Digital Methods for Performing Daily Tasks Among Older Adults: An Initial Report of Frequency of Use and Perceived Utility

Jared F. Benge, Alyssa Aguirre, Michael K. Scullin, Andrew Kiselica, Robin C. Hilsabeck, David Paydarfar, Edison Thomaz, Michael Douglas

Research output: Contribution to journalArticlepeer-review

2 Scopus citations


Objective: Digital technologies permit new ways of performing instrumental activities of daily living (iADLs) for older adults, but these approaches are not usually considered in existing iADL measures. The current study investigated how a sample of older adults report using digital versus analog approaches for iADLs. Method: 248 older adults completed the Digital and Analog Daily Activities Survey, a newly developed measure of how an individual performs financial, navigation, medication, and other iADLs. Results: The majority of participants reported regularly using digital methods for some iADLs, such as paying bills (67.7%) and using GPS (67.7%). Low digital adopters were older than high adopters (F(2, 245) = 12.24, p <.001), but otherwise the groups did not differ in terms of gender, years of education, or history of neurological disorders. Participants who used digital methods relatively more than analog methods reported greater levels of satisfaction with their approach and fewer daily errors. Conclusions: Many older adults have adopted digital technologies for supporting daily tasks, which suggests limitations to the validity of current iADL assessments. By capitalizing on existing habits and enriching environments with new technologies, there are opportunities to promote technological reserve in older adults in a manner that sustains daily functioning.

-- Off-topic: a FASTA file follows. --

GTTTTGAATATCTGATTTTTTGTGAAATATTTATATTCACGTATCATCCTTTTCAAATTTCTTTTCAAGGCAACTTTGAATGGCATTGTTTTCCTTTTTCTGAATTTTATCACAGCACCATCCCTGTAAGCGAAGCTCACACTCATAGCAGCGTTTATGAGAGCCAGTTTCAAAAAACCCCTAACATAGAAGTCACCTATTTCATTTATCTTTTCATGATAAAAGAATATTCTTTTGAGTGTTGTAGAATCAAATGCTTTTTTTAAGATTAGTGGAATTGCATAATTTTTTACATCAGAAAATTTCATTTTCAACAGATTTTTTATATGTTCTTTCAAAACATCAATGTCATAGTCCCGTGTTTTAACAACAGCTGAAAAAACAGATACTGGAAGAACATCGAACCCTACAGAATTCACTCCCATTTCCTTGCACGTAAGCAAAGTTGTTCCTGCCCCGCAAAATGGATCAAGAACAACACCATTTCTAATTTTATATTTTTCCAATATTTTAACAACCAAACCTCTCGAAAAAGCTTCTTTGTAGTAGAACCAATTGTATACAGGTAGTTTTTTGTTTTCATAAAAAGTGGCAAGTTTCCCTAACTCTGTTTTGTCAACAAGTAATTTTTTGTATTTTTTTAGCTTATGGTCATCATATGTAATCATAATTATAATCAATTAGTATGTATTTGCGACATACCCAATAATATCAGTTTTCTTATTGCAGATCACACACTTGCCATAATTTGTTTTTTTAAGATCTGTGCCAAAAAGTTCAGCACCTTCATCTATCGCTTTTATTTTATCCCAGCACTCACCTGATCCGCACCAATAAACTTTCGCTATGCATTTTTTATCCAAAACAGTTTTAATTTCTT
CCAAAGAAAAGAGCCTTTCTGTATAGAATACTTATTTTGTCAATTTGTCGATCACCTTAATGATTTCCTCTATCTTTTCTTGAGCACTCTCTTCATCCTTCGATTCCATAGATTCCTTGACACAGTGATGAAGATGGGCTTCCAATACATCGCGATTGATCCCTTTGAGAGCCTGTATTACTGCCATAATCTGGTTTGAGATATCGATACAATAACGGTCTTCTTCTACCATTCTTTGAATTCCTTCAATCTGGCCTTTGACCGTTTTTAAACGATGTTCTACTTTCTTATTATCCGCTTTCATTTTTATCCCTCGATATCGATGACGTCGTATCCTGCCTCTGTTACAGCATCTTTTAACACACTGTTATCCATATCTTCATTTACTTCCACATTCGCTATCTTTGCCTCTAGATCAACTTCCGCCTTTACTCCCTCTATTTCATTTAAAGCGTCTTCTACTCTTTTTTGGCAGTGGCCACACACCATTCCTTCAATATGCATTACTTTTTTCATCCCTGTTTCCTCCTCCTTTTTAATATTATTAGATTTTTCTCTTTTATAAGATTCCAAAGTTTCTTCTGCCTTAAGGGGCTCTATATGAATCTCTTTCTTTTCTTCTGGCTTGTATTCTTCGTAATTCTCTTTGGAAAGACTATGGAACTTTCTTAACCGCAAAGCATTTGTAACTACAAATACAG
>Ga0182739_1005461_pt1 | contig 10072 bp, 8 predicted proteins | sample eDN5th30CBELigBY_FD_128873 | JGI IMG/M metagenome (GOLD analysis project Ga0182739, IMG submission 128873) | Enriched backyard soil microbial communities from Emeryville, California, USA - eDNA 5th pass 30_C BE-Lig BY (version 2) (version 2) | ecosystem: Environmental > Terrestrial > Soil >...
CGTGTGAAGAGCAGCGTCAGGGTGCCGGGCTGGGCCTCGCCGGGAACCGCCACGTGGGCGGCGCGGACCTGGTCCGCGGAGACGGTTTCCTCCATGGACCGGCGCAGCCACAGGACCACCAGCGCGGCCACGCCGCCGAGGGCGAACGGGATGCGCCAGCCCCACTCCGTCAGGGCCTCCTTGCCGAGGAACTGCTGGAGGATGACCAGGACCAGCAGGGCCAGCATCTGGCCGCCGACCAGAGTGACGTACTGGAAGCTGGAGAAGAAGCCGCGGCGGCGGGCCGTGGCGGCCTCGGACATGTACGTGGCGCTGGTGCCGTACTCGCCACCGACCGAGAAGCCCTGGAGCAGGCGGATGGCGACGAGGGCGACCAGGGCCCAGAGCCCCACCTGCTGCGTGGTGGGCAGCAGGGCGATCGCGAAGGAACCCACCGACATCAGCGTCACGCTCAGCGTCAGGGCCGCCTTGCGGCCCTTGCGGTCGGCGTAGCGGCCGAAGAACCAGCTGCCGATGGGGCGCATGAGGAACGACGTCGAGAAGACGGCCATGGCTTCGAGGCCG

Original languageEnglish (US)
Pages (from-to)133-154
Number of pages22
JournalExperimental Aging Research
Issue number2
StatePublished - 2024
Externally publishedYes

ASJC Scopus subject areas

  • Aging
  • Arts and Humanities (miscellaneous)
  • General Psychology
  • Geriatrics and Gerontology


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